Mr. Hollande has called for euro zone bonds to finance infrastructure projects, for a financial transaction tax and for a loosening of regulations that would allow unused European Union structural funds to be spent on growth. Ms. Merkel can accept all these ideas, German officials have said, but she will not budge on loosening debt limits or allowing the European Central Bank to ease up on inflation or to loan directly to governments.

Domestically, Mr. Hollande has promised to raise taxes on big corporations and to increase the tax rate for those earning more than 1 million euros, or about $1.3 million, a year to 75 percent. He says that over the next five years, he will spend about $26 billion on programs and increase taxes by about $38 billion in order to balance the budget by 2017. Mr. Hollande has vowed to raise the minimum wage, hire 60,000 more teachers over five years and lower the retirement age from 62 to 60 for manual workers who started work as teenagers.

Voter turnout was about 81 percent of the 46 million registered voters, down from the 84 percent who participated in the last presidential election five years ago.

Many voters, casting their ballots under gray skies and intermittent rain, expressed a strong desire for change and a better economic future.

Nicole Hirsch, a 60-year-old retiree in the working-class 20th Arrondissement of Paris, said she was voting for Mr. Hollande in the hope that he would "bring the change that France needs."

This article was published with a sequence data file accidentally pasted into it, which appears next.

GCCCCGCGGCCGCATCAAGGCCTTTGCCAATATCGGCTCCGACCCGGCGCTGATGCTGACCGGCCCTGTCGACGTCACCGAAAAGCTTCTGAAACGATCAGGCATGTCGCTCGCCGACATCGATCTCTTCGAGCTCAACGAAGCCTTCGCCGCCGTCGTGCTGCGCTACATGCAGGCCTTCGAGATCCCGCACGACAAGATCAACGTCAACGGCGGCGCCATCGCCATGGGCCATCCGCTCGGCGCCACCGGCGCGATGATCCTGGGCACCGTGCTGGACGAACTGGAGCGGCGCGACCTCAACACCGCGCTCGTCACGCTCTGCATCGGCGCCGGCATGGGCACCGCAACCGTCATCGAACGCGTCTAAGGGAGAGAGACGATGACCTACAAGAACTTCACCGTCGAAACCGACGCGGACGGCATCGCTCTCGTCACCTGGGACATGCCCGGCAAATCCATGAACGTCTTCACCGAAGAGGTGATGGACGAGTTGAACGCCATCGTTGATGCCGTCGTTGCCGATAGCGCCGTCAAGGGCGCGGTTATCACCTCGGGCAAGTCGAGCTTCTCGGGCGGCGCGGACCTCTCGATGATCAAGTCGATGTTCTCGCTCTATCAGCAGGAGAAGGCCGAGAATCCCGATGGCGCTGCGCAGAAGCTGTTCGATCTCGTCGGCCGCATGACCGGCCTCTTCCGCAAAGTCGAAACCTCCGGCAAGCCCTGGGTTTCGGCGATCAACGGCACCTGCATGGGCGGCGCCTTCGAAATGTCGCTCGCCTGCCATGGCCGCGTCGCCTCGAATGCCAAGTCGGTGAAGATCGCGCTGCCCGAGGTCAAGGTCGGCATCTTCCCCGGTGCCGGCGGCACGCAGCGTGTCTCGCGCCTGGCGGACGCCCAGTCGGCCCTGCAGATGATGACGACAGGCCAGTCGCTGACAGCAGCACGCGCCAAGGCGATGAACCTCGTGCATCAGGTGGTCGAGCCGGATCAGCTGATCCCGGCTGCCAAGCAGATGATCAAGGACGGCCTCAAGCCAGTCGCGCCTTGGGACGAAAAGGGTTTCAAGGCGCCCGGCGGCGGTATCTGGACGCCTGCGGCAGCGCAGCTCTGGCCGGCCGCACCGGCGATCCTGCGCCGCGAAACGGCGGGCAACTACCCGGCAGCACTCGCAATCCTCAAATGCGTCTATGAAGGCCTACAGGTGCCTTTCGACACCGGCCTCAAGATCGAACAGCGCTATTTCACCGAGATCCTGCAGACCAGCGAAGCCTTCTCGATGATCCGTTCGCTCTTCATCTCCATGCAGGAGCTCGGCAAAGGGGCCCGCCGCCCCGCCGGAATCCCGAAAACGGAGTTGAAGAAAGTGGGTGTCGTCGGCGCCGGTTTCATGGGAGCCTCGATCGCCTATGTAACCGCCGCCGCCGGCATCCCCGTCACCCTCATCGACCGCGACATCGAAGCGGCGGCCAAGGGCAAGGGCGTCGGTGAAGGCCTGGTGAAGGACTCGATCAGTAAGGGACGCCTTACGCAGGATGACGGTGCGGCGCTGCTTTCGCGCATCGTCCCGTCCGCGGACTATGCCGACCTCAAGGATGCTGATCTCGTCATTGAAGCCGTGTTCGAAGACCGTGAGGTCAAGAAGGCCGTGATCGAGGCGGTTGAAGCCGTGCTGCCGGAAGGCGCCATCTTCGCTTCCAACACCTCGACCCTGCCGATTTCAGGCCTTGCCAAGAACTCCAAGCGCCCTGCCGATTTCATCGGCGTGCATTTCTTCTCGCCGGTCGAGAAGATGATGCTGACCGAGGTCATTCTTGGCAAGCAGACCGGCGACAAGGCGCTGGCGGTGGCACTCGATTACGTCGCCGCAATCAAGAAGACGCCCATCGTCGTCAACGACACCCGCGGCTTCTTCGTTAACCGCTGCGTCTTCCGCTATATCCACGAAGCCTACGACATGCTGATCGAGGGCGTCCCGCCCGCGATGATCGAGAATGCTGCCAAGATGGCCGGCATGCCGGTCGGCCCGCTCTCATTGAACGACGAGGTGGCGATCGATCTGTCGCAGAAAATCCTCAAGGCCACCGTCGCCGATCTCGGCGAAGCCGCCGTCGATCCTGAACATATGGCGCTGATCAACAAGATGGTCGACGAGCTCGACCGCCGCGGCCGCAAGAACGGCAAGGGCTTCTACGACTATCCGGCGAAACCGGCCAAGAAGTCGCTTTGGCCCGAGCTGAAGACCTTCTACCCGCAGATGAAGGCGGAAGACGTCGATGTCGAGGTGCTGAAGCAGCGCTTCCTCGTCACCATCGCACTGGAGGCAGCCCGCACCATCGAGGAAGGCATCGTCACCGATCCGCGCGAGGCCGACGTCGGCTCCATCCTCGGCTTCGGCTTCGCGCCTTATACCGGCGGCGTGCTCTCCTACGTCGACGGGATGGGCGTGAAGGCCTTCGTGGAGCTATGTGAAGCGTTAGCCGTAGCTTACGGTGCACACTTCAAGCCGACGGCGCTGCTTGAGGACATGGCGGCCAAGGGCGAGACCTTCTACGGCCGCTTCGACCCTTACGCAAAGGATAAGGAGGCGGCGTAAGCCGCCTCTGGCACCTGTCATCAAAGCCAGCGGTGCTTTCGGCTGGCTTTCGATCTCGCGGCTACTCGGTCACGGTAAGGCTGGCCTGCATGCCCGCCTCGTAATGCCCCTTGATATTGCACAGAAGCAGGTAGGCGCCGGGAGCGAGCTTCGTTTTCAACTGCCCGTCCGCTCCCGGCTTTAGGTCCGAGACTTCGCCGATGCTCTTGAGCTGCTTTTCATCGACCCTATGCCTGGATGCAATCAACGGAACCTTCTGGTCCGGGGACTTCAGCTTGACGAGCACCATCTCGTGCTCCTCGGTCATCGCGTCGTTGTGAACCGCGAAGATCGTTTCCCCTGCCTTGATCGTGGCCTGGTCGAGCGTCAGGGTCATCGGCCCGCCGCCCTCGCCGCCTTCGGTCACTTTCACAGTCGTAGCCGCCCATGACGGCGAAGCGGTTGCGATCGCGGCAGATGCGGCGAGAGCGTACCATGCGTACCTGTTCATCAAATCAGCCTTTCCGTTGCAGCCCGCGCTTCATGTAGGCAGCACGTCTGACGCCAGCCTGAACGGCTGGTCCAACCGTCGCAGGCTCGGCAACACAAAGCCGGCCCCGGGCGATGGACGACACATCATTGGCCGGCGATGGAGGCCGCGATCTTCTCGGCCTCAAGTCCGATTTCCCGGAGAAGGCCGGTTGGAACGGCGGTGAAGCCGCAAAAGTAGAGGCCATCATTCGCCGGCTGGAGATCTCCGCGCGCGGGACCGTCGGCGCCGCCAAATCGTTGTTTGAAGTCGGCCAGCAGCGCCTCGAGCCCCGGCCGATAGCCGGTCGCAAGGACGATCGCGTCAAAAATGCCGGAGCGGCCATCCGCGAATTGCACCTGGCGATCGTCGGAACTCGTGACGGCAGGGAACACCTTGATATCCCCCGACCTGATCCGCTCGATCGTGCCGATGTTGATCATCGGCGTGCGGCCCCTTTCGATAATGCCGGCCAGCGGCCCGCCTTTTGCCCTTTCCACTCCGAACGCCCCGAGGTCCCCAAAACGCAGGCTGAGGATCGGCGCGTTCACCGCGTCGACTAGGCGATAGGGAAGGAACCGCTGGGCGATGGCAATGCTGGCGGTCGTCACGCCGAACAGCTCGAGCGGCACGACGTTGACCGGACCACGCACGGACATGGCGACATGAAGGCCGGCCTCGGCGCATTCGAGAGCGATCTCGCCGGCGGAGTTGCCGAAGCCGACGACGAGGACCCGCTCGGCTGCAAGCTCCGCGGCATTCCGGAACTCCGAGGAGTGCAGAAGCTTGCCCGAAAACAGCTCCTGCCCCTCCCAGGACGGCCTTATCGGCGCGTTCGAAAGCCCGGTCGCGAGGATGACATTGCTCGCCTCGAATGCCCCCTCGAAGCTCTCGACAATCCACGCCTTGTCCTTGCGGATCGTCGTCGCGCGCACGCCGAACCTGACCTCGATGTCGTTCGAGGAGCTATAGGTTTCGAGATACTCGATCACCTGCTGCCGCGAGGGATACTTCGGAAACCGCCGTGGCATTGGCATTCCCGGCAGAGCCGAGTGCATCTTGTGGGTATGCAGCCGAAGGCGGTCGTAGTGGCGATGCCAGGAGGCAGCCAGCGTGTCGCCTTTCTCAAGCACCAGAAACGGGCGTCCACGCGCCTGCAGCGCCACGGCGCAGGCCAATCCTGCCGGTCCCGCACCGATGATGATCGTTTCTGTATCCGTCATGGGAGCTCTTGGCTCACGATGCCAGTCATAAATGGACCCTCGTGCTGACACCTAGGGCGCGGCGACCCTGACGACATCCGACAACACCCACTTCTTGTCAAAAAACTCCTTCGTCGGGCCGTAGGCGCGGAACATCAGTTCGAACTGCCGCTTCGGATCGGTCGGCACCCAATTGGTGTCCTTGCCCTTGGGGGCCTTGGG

Pierre Marcus, a 59-year-old civil servant, said his vote for Mr. Hollande was motivated by the hope that a Socialist government would take steps to promote economic growth and soften the blow of the crisis on average citizens.

"Five years of Sarkozy dismantled social institutions," Mr. Marcus said. "I think that Hollande will reverse French politics in terms of employment and social issues."

Mr. Sarkozy, he said, had "ruled as a monarch" and "increased inequalities in the country."

Mr. Marcus compared the last five years to the period during the reign of King Louis Philippe in the 19th century.

"The bourgeoisie got much richer, and the peasants and workers lived in extreme misery," Mr. Marcus said.

Sebastien Modat, 38, who works in marketing, said "Hollande had the power to bring people together."

"The right was compelled to take up its traditional topics, creating tension among people," he said. But the main question, he added, "is how we are going to resume growth."

He voted for Mr. Sarkozy five years ago, but on Sunday he cast a blank ballot, which are not counted. "I hope there will be a change in mentalities and more consensus," he said.

Mathieu François, 48, an entrepreneur, said he had voted for a centrist candidate in the first round but for Mr. Hollande in the second. He said the trick would be to restart the economy without forgetting the poor and disadvantaged. "Sarkozy had favored the rich and austerity instead," he said.

His vote for Mr. Hollande, he said, was "a bet that this can work, that in a period of crisis, a political change can be favorable." France, after all, is neither Greece nor Spain. he said. "I have confidence in the fundamentals of my country." your social media marketing partner